92 - 104 Final
  for this game

Paul, Posey help Hornets upend Cavaliers

Nov 2, 2008 - 3:40 AM NEW ORLEANS (Ticker) -- Chris Paul showed off his Olympic basketball gold medal before the New Orleans Hornets' home opener Saturday night.

Then, the superstar point guard delivered another gold-medal performance in a 104-92 victory over his Team USA teammate LeBron James and the Cleveland Cavaliers.

The marquee matchup pitted two of the league's biggest stars against one another, and Paul got the upper hand thanks to a huge fourth-quarter push.

Cleveland fell just short against a major contender for the second time in three games. Meanwhile, the Hornets, who fell to the San Antonio Spurs in seven games in last year's conference semifinals, have now won three in a row to start the season - all against winning teams from last season.

"I think we expect to win now," Paul said. "We're showing a lot of confidence on defense. We've been there before and, just like anything else, if you go down a street and you see a roadblock, you go a different route."

The Cavaliers dropped their season opener to the reigning champion Boston Celtics. They looked well on their way to their second win in a row, but the Hornets staged a 19-4 run to take a double-digit lead.

Paul collected eight points and three assists in the surge, capping it with 2:26 on the clock when he maneuvered away from a double-team and found James Posey in the corner for a 3-pointer to make it 96-85.

David West led the Hornets with 25 points and Paul added 24 and 15 assists. Posey, whom the Hornets landed in the free agent market this year, had a game-high four steals, including a strip of James in the open court that led to a breakaway layup and an 88-83 lead for New Orleans with 5:05 left.

"That was a great defensive play by a great defensive player," Scott said . "It turned into a layup, and that was a big stop for us."

The Hornets acquired Posey, who has championship rings from his tenure with the Miami Heat and the Boston Celtics, to give them the defensive toughness and long-range shooting they were sorely lacking. By having Posey come off the bench, Scott has a much more potent second team and less of a drop-off when Paul and fellow All-Star West have to rest.

"I play defense - that's all it was," said Posey, who also baited James into a traveling call during the fourth-quarter run. "I just play hard. It's all about winning at the end of the day."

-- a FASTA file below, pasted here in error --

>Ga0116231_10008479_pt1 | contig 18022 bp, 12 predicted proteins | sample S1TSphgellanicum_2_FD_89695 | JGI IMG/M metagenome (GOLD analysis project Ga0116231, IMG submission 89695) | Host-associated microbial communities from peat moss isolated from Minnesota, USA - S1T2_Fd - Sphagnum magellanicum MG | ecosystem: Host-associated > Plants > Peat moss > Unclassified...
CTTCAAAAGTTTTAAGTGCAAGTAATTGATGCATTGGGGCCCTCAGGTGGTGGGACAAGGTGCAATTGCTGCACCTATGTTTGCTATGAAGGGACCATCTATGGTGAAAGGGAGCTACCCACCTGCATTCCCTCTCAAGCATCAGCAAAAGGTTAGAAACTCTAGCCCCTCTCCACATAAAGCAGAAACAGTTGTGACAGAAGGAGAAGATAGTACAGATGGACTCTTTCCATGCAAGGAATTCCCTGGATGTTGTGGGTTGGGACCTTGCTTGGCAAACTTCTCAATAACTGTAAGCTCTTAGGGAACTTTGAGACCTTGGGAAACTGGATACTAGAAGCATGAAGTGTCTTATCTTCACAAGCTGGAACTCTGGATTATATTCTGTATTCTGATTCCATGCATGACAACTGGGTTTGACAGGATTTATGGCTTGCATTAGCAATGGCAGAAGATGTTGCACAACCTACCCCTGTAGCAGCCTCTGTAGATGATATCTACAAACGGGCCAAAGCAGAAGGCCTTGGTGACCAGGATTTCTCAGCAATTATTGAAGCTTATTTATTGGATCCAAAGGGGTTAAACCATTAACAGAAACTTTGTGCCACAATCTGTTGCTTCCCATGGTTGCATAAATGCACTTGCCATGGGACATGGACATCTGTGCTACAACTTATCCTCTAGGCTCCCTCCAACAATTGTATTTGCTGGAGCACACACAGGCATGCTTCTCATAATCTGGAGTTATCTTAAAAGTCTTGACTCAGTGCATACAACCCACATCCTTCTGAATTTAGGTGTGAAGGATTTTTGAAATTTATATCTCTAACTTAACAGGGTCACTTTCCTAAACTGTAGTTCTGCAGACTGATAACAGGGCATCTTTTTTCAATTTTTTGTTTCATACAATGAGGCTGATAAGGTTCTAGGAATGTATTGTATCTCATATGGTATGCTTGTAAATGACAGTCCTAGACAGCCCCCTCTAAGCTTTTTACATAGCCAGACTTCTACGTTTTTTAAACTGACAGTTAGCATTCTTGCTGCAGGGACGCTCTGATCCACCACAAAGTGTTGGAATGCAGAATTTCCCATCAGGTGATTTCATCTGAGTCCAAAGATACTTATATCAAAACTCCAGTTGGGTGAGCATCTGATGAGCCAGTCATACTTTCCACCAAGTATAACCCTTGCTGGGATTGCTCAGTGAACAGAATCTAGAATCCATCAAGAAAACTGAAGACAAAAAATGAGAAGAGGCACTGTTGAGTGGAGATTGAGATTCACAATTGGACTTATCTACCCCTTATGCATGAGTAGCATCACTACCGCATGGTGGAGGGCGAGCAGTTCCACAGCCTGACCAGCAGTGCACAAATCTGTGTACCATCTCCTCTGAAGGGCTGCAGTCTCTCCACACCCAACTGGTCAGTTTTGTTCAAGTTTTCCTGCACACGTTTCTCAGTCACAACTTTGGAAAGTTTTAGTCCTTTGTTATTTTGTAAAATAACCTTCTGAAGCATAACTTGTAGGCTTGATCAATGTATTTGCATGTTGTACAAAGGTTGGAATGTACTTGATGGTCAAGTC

James, who finished with 15 points on 6-of-14 shooting, was frustrated for most of the night by New Orleans' defense. The Hornets' collapsing defense kept James out of the paint in the first half and forced him wide, holding him to just six points. But when James drew a double-team, he managed to kick the ball out to his teammates for wide-open looks on the perimeter.

"I told (our defense) we had to keep our focus and keep him out of the paint," Scott said. "He's such a willing passer, and we wanted to make sure he kept passing. We wanted to make him more of a one-dimensional jump shooter."

"It was tough," James said. "My jumper was off. It was little bit crazy. We've got to stop those turnovers."

The Cavs made 7-of-12 from long range - including 3-of-3 by guard Delonte West - and trailed just 49-48 at halftime.

Cleveland was led by center Zydrunas Ilgauskas - who scored 18 points - but it wasn't enough to withstand the late charge by New Orleans.

Before the game, Hornets owner George Shinn called Paul out to center court, where he held his Olympic gold medal aloft for the capacity crowd of 18,150. Shinn said he was expecting even bigger things for the Hornets than their Southwest Division title and 56 victories last season.

"We're going to win the championship this year and this man (Paul) will be the MVP," the owner said.

The Hornets won despite ankle injuries that sidelined starting guard Peja Stojakovic and center Tyson Chandler. They forced the Cavs into 18 turnovers.

"Our team defense was outstanding tonight," Paul said. "You can't defend LeBron with one person."